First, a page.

As we established in previous posts, electricity conservation is crucial in Texas summers to reduce strain on the power grid and avoid rolling blackouts across the state. Of course, saving energy is important year round. One area where Texas can make great strides in energy conservation is natural gas.
In 1999, Texas was the first state to establish an Energy Efficiency Resource Standard (EERS) for programs offered by electric utilities. However, in the area of Natural Gas Energy Efficiency (EE) Programs, our state is lagging. While there are some great programs for Austinites to save on their gas bill, most people in the rest of the state aren’t so lucky. There are 32 states across the country with legislation requiring programs and the majority of these states have programs for all socioeconomic backgrounds. Texas, on the other hand, limits most of its programs to low-income customers.
Natural gas, despite its edge over oil and coal due to its lower levels of greenhouse gas emissions, is ultimately still a fossil fuel, which means that it is a limited resource that harms our environment. And Texas is certainly doing its part to add greenhouse gas emissions into the atmosphere from natural gas consumption. In 2010, Texas accounted for over 14% of all natural gas consumption in the United States. Natural gas heats 43% of Texas homes, resulting in 10.5 million metric tons of carbon dioxide emissions per year (nearly as much CO2 as is released by Rhode Island’s residential, industrial, transportation, and electric power sectors combined) according to the U.S. Energy Information Administration.
Natural gas is partly obtained through hydraulic fracturing (fracking), a highly controversial gas extraction method that involves drillers injecting water, sand, and innumerable chemicals at high pressures underground to break through rock and access the natural gas. This process takes a heavy toll on regional water quality and surrounding ecosystems, in part due to the huge amounts of methane, a potent greenhouse gas, that the process releases as the fuel is pulled from the ground.
So, despite being cleaner burning and more domestically available than its fossil fuel counterparts, natural gas still has greater environmental detriments than truly renewable energy sources like wind and solar. Because of this, it is crucial to regulate usage of this fossil fuel and stop excessive and unnecessary natural gas consumption.
Fortunately, many companies have taken steps towards creating EE Programs. Texas Gas Service has implemented a conservation program that assists residents, companies, and restaurants by offering rebates and giving monetary rewards for a variety of actions, such as natural gas furnace tune-ups, dryers, and vehicles. Homeowner Suzi Sands received $370 through these rebates for her attic insulation and duct sealing. She was one of many to receive money; the Texas Gas Service provides more than $1 million in rebates each year to qualified customers.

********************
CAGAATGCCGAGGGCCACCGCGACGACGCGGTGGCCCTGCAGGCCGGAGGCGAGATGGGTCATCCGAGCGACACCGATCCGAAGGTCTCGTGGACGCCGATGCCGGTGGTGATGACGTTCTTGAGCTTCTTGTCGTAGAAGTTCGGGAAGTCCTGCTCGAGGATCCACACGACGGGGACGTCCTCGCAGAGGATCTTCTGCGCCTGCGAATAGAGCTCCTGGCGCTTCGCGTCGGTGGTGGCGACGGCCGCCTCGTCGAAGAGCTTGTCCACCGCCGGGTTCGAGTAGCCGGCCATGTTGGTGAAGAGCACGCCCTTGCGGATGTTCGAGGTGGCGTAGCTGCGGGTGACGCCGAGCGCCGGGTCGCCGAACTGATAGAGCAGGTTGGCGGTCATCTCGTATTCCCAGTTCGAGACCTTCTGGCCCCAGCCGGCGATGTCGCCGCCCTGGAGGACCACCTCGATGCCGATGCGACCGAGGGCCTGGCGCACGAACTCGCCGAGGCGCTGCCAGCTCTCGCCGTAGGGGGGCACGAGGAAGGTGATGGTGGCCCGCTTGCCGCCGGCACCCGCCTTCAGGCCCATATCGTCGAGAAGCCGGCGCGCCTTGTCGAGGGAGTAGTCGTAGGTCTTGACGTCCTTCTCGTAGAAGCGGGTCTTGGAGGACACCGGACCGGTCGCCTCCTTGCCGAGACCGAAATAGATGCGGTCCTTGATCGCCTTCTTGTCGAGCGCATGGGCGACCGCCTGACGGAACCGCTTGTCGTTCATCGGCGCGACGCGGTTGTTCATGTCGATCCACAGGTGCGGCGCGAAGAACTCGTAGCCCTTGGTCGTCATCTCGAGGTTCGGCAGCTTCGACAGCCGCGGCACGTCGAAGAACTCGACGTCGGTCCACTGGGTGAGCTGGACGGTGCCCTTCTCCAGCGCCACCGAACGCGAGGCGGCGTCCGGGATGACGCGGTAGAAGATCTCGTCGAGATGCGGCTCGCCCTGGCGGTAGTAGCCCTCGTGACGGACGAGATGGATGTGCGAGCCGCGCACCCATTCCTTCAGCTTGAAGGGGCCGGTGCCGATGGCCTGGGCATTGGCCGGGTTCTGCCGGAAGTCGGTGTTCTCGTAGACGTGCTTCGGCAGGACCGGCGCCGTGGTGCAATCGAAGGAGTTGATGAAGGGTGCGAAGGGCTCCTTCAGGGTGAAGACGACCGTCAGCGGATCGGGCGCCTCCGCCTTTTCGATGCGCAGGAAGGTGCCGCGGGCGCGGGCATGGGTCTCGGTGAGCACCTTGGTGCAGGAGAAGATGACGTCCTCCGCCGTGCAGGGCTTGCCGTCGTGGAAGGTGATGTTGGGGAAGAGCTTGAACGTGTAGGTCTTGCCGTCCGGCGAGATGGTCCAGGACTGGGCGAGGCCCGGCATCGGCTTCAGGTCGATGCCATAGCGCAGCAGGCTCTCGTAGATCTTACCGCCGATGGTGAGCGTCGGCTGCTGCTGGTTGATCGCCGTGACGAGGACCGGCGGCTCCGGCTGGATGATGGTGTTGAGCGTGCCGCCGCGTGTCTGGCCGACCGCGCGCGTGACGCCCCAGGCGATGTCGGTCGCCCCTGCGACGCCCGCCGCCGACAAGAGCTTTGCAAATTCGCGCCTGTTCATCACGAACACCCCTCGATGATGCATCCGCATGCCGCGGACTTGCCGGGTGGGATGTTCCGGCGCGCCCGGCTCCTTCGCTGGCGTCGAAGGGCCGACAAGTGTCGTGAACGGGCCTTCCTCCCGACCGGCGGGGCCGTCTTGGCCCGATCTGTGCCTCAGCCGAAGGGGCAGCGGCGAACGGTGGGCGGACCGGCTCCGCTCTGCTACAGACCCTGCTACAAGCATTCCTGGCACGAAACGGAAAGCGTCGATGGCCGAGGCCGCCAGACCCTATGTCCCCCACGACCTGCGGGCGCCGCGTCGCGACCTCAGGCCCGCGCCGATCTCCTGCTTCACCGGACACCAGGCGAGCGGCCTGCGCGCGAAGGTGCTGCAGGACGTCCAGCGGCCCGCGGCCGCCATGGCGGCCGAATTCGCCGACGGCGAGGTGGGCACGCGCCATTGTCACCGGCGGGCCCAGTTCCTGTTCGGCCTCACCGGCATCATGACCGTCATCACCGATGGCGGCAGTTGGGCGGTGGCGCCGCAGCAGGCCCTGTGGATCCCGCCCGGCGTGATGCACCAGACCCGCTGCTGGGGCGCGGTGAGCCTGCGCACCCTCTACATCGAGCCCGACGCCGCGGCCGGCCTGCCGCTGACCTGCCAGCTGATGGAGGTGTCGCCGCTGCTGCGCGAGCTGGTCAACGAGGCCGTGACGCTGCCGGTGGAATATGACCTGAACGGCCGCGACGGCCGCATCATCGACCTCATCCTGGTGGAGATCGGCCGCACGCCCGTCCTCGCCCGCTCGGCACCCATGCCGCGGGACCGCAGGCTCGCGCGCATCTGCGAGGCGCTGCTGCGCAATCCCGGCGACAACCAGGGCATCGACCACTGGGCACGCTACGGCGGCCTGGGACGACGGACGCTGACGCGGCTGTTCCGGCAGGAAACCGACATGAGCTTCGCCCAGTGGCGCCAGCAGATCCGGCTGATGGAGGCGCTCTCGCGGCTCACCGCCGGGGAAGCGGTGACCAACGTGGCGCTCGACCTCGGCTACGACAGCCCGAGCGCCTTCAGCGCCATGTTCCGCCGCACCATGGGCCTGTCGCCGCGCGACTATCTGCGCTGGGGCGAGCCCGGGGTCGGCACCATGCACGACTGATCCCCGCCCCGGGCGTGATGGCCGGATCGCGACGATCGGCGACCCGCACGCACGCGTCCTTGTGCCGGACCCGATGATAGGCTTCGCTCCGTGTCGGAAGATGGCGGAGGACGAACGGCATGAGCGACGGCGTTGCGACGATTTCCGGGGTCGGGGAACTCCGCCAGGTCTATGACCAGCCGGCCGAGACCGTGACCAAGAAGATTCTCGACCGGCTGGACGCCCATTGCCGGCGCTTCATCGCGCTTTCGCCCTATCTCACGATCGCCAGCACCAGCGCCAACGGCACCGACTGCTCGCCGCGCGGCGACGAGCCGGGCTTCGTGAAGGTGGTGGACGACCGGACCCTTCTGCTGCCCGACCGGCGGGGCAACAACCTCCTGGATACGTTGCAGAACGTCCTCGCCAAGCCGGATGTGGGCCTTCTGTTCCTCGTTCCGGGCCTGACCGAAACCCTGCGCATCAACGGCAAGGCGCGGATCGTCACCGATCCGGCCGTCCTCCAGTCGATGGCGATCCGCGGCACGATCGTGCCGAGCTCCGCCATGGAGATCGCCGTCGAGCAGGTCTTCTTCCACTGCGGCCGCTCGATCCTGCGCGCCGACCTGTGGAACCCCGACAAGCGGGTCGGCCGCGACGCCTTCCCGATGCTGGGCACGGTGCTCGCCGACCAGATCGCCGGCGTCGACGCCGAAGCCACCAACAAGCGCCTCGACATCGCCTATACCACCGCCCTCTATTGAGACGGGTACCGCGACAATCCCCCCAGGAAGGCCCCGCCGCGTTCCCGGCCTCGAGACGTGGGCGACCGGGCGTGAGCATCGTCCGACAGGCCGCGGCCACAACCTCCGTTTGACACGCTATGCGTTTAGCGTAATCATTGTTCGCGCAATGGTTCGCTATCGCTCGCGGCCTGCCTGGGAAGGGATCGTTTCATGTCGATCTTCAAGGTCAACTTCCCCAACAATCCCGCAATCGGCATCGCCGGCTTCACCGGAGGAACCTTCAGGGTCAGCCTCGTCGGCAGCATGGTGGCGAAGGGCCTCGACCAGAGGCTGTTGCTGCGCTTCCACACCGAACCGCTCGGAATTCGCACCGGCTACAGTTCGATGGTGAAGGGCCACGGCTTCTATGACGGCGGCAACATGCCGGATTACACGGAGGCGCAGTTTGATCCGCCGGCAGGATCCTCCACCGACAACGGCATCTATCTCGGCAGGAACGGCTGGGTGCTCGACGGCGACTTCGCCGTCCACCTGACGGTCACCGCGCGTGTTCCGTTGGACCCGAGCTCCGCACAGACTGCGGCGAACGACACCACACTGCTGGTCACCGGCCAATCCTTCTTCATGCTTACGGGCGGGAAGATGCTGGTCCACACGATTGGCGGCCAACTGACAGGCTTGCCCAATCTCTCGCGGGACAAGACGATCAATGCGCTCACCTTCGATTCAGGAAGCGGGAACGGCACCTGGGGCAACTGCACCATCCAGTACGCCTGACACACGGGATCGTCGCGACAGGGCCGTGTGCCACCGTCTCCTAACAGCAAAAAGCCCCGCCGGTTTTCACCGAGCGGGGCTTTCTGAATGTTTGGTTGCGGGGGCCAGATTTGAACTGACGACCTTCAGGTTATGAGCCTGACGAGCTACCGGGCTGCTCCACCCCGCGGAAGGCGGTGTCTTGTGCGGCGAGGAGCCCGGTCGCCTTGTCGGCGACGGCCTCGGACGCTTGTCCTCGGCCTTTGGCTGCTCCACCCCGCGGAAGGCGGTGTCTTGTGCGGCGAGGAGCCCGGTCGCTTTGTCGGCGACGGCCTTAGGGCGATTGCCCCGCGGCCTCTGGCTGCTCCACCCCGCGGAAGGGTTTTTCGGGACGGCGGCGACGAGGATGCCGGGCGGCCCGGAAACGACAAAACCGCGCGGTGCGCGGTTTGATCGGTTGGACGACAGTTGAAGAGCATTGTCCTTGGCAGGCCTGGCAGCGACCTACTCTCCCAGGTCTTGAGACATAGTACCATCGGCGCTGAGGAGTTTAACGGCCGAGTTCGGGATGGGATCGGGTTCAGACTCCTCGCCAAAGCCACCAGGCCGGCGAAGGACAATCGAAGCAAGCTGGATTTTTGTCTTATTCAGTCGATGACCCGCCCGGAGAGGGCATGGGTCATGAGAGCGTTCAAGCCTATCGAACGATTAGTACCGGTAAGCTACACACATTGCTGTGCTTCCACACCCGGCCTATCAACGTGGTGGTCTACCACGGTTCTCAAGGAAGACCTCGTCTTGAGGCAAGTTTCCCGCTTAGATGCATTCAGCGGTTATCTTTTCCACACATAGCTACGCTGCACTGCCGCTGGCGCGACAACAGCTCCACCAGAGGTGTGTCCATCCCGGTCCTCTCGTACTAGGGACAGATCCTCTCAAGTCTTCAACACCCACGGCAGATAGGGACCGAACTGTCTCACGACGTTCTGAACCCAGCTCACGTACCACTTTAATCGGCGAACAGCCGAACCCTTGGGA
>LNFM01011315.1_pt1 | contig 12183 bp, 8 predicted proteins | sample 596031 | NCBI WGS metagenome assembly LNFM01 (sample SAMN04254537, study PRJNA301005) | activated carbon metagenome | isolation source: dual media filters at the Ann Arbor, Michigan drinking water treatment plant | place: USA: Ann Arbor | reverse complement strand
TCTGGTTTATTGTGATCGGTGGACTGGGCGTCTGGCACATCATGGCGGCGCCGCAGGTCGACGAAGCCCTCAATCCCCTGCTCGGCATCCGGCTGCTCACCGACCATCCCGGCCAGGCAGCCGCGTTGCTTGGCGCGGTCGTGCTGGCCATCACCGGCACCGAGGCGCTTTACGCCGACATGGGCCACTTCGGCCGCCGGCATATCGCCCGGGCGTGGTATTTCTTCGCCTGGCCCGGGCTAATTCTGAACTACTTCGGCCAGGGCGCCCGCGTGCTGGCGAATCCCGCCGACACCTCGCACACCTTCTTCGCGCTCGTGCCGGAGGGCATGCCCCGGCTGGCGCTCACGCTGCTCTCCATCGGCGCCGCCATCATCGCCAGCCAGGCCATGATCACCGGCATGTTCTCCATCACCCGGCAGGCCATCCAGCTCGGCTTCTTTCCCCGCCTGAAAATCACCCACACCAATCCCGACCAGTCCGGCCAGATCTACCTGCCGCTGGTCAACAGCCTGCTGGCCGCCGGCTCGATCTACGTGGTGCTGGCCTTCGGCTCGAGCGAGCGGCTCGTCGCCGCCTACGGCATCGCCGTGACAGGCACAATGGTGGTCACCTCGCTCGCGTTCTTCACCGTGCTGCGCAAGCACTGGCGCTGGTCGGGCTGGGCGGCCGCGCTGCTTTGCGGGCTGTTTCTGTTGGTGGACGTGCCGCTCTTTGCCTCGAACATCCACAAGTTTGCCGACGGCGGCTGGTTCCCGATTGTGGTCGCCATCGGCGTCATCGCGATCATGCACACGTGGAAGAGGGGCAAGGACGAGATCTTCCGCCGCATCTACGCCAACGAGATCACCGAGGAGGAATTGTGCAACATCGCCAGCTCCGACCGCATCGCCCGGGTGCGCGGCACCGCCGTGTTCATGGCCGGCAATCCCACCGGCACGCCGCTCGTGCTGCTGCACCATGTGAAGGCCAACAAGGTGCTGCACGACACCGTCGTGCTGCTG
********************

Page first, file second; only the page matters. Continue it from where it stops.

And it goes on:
Another company, Atmos Energy, has programs in place for low-income residents and senior citizens, allowing them to receive energy saving products and services like gas heater tune-ups, gas piping inside the home, insulation for the floor and attic, and an energy savings kit. Sadly, not every company is as dedicated to conservation and efficiency; many offer nothing but energy saving tips to customers but take no action themselves.
In 2009, the Railroad Commission initiated Docket No. 9900: “Establishment of a Natural Gas Conservation and Energy Efficiency Program”. This Docket called for a conservation program modeled after the Pacific Gas and Electric Company’s (PG&E) Winter Savings Program. Despite a degree of positive response, it was ultimately shot down, partially because the industry companies, such as CenterPoint Energy and Texas Gas Services, found flaws in the model (surprise!) as this type of program encourages customers to use less of their product, i.e. natural gas. However, there are some clear benefits to implementing a statewide program, including its ease of use and full customer participation, counteracting the negative non-participant aspects.
So here’s the bottom line: Texas needs to join the 32 other states that have required EE programs for natural gas because, given the current state of the environment, fossil fuel use must be checked. The statewide EE program should emulate the Texas Gas Service, allowing rebates for customers switching to natural gas (since it is the cleanest burning of the fossil fuels) and providing incentives for customers to cut back on their natural gas use. And these beneficiary programs should available to everyone - people of all socioeconomic backgrounds and all types of companies– in order to truly make significant changes.
Read more comments in response to Docket No. 9900 here.